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Bright Young Things: 2015 Scholastics Art and Writing Awards at the FWMOA

2015 Scholastics Art and Writing Awards at the FWMOA

By Dan Swartz

Fort Wayne Reader


Nearly a decade has gone by since this writer has covered the Fort Wayne Museum of Art’s “Scholastic Art and Writing Awards” exhibition, which highlights young talent drawn from high school students throughout the tri-state area. This exhibition is a visual smorgasbord, as the walls of the museum are covered with hundreds of pieces of art ranging in content and media.

Over the years, this wild diversity somehow turns into specific patterns and the viewer can begin to understand certain trends and consistencies in the teen zeitgeist, the high schools producing the students, and the students themselves. Certain names come back repeatedly, either growing stronger or fading as other interests likely take over their lives. Certain schools, like Carroll High School and Canterbury School, have gained a strong prominence in these exhibitions, while other formerly dominant schools like South Side High School have faded in overall awards, while still producing standout artists. In the 2015 exhibition, Carroll seemed to have taken the clear lead in producing the largest number of gold key winning pieces. Yet, such is the art world, in that quantity rarely trumps quality. Carroll High School still produced amazing work, but its dependency on photography has seemed to create a somewhat derivative culture, where it was difficult to separate artist’s work out visually. Other schools, like Whitko and Dekalb were on the opposite side of the spectrum, and seemed to produce a much smaller number of award winning artists, but their voices were distinct which made their individual work stand out with more prominence.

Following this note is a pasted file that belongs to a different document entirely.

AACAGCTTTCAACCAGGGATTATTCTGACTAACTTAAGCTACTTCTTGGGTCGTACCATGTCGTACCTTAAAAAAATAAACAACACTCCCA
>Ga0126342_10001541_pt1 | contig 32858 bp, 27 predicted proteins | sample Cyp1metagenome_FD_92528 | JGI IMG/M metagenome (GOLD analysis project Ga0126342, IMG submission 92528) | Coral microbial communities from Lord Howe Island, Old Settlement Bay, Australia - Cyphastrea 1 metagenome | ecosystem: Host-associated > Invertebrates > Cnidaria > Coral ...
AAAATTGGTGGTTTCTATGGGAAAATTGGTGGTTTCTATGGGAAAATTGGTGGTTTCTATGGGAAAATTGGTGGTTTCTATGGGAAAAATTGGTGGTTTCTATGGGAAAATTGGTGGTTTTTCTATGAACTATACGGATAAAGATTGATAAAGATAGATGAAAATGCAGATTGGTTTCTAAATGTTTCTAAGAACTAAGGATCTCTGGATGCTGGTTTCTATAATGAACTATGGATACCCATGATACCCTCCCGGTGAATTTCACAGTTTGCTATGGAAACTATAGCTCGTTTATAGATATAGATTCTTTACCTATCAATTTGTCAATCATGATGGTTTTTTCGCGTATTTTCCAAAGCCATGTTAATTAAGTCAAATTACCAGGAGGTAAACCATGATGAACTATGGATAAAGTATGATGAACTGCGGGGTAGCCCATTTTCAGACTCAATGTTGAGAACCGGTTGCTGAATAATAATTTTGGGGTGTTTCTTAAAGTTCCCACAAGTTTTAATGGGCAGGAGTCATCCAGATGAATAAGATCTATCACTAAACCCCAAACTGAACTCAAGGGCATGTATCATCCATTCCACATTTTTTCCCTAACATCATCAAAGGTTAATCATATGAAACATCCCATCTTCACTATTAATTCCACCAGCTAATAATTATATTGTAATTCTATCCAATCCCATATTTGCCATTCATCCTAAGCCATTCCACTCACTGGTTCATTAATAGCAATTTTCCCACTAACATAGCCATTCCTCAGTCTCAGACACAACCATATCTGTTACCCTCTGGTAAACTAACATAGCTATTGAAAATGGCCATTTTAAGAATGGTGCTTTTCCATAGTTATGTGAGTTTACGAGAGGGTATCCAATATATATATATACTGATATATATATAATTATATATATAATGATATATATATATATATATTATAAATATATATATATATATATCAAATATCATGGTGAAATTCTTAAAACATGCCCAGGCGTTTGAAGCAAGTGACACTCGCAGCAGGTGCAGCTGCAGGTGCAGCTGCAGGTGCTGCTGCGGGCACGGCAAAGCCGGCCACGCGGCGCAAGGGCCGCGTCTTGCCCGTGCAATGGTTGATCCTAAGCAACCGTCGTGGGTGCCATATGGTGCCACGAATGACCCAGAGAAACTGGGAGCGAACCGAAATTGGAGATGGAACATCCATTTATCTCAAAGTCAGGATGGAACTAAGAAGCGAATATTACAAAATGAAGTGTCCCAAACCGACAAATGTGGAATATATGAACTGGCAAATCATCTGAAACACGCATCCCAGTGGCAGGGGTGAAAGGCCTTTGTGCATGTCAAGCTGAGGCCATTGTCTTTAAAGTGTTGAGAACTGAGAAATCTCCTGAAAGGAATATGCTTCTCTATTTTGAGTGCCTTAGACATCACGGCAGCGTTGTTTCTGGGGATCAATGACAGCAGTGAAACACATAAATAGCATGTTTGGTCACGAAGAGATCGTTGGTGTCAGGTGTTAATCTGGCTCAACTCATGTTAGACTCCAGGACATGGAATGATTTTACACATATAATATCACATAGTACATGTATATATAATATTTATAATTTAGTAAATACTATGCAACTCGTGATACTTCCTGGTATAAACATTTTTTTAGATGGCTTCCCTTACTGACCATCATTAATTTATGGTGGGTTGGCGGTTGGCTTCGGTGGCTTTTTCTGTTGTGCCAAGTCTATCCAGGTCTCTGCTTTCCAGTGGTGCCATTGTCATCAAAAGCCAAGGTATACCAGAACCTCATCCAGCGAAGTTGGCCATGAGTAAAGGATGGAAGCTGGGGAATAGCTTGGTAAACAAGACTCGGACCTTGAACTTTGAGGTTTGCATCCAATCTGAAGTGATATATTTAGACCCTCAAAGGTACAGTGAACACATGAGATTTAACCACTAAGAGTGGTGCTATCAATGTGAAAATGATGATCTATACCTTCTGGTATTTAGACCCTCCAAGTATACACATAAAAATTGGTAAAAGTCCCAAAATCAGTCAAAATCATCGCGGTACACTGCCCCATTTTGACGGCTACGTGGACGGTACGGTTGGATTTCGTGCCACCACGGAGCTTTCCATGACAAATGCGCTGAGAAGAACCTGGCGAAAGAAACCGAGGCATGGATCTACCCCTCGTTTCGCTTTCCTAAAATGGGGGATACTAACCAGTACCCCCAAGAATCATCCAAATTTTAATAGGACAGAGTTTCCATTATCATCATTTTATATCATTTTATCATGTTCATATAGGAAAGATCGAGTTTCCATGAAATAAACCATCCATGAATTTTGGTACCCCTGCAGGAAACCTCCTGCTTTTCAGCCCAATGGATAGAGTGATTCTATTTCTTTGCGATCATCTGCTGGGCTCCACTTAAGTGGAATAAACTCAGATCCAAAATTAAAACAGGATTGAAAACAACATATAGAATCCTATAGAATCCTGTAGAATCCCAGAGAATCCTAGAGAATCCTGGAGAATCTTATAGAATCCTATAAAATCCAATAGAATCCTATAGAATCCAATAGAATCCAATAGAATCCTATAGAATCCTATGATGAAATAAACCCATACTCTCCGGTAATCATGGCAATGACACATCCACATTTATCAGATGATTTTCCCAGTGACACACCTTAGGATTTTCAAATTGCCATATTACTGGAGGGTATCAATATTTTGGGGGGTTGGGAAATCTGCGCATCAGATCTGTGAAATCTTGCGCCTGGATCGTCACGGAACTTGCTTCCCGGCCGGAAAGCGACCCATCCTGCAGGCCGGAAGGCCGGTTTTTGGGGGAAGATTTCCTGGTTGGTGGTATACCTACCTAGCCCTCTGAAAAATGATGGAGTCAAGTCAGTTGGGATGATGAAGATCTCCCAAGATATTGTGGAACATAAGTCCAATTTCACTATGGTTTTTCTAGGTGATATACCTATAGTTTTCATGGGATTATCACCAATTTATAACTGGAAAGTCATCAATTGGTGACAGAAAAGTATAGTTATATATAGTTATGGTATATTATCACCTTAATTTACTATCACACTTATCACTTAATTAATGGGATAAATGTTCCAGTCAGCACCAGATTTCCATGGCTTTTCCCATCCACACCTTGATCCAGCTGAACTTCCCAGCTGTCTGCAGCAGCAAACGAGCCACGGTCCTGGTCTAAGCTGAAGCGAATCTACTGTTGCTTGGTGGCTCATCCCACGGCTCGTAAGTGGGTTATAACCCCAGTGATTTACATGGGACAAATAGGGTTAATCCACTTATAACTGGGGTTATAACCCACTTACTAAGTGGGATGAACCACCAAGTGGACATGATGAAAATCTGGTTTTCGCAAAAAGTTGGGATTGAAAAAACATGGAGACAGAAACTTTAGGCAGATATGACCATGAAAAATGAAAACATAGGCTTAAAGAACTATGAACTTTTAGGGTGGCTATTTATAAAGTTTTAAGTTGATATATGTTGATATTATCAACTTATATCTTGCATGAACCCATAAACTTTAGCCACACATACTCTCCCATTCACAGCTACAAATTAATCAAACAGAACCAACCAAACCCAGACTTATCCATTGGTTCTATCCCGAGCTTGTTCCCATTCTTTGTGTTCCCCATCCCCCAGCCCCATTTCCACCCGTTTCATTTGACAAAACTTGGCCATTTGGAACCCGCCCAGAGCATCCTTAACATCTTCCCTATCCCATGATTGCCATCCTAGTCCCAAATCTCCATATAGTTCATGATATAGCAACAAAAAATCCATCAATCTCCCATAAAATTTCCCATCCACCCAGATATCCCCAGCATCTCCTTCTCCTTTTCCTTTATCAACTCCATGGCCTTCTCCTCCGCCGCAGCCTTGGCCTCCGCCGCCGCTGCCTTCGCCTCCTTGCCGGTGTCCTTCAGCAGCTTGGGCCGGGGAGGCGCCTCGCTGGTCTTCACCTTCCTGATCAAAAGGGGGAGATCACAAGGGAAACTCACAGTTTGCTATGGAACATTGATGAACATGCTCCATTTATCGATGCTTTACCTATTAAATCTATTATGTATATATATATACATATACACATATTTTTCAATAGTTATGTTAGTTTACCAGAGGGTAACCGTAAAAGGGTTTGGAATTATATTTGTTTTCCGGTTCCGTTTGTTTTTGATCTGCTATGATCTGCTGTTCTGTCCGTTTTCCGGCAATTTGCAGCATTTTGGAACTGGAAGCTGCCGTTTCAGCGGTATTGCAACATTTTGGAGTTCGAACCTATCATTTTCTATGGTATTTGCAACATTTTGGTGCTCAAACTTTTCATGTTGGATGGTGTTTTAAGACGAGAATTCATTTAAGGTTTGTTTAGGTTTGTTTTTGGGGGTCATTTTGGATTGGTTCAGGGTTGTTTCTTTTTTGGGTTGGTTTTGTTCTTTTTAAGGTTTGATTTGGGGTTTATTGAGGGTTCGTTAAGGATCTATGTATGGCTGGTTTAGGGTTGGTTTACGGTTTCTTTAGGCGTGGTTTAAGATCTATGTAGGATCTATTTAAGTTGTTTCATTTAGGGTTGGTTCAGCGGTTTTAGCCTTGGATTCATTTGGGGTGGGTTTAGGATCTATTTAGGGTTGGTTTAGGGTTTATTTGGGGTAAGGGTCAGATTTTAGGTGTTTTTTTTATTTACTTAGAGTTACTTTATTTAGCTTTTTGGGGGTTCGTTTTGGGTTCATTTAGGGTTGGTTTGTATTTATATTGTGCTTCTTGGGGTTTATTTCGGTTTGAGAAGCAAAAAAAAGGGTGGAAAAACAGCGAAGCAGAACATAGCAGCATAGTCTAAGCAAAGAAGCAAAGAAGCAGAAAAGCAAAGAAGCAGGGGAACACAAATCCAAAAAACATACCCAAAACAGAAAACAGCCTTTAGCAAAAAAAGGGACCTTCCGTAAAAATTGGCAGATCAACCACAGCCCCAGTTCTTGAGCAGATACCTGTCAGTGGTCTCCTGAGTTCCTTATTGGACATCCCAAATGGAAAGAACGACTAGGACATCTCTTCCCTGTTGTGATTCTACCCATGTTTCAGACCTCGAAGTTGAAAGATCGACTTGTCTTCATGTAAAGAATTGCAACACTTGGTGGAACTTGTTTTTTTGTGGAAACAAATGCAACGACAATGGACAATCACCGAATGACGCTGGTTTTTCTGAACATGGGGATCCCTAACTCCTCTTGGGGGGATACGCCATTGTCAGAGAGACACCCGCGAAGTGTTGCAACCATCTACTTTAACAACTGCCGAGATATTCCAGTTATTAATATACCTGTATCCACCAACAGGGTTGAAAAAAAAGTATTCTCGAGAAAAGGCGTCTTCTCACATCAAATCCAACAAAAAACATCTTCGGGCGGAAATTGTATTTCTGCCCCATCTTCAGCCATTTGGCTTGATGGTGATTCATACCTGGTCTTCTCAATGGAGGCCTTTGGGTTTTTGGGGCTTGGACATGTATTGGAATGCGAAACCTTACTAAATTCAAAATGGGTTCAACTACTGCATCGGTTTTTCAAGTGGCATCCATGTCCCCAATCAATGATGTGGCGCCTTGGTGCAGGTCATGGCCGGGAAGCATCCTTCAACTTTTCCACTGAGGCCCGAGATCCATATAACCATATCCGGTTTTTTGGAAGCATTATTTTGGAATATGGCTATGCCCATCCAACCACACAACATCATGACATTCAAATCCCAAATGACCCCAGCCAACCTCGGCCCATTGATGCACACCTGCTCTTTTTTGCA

As far as general trends seeming to be dominant within the teen art world, photography was incredibly prominent in this exhibition. More than half of the exhibition was some form of photographic process, and few pieces were of alternative processes making much of the work blend together in general. There also seemed to be a shying away from three dimensional media, specific non-ceramic sculpture. The figure was also dominant as young artists grappled with a plethora of identity issues. Given the growth of this exhibition, it is no wonder that our region, which has been ranked in the top 10 regions nationally for the past 8 years, had a record-breaking year winning more than 50 National Medals.

However, any exhibition, no matter how prestigious, and no matter where it is located, must ultimately be judged by the quality of the individual works of art presented in it. The “2015 Scholastic Art and Writing Awards” was exciting in that it contains the largest number of individuals who are clearly defining their artistic voice and expressing their views throughout bodies of work. This is a strong distinction; typically, most work being produced by teens is fit into easy curricular models by the student’s teachers, and the viewer will see multiple similar technical methods or formalistic concerns throughout the exhibition. But in 2015, we see artists breaking out of these art project molds and defining their own methods of production and assimilating imagery and media specific to their projects.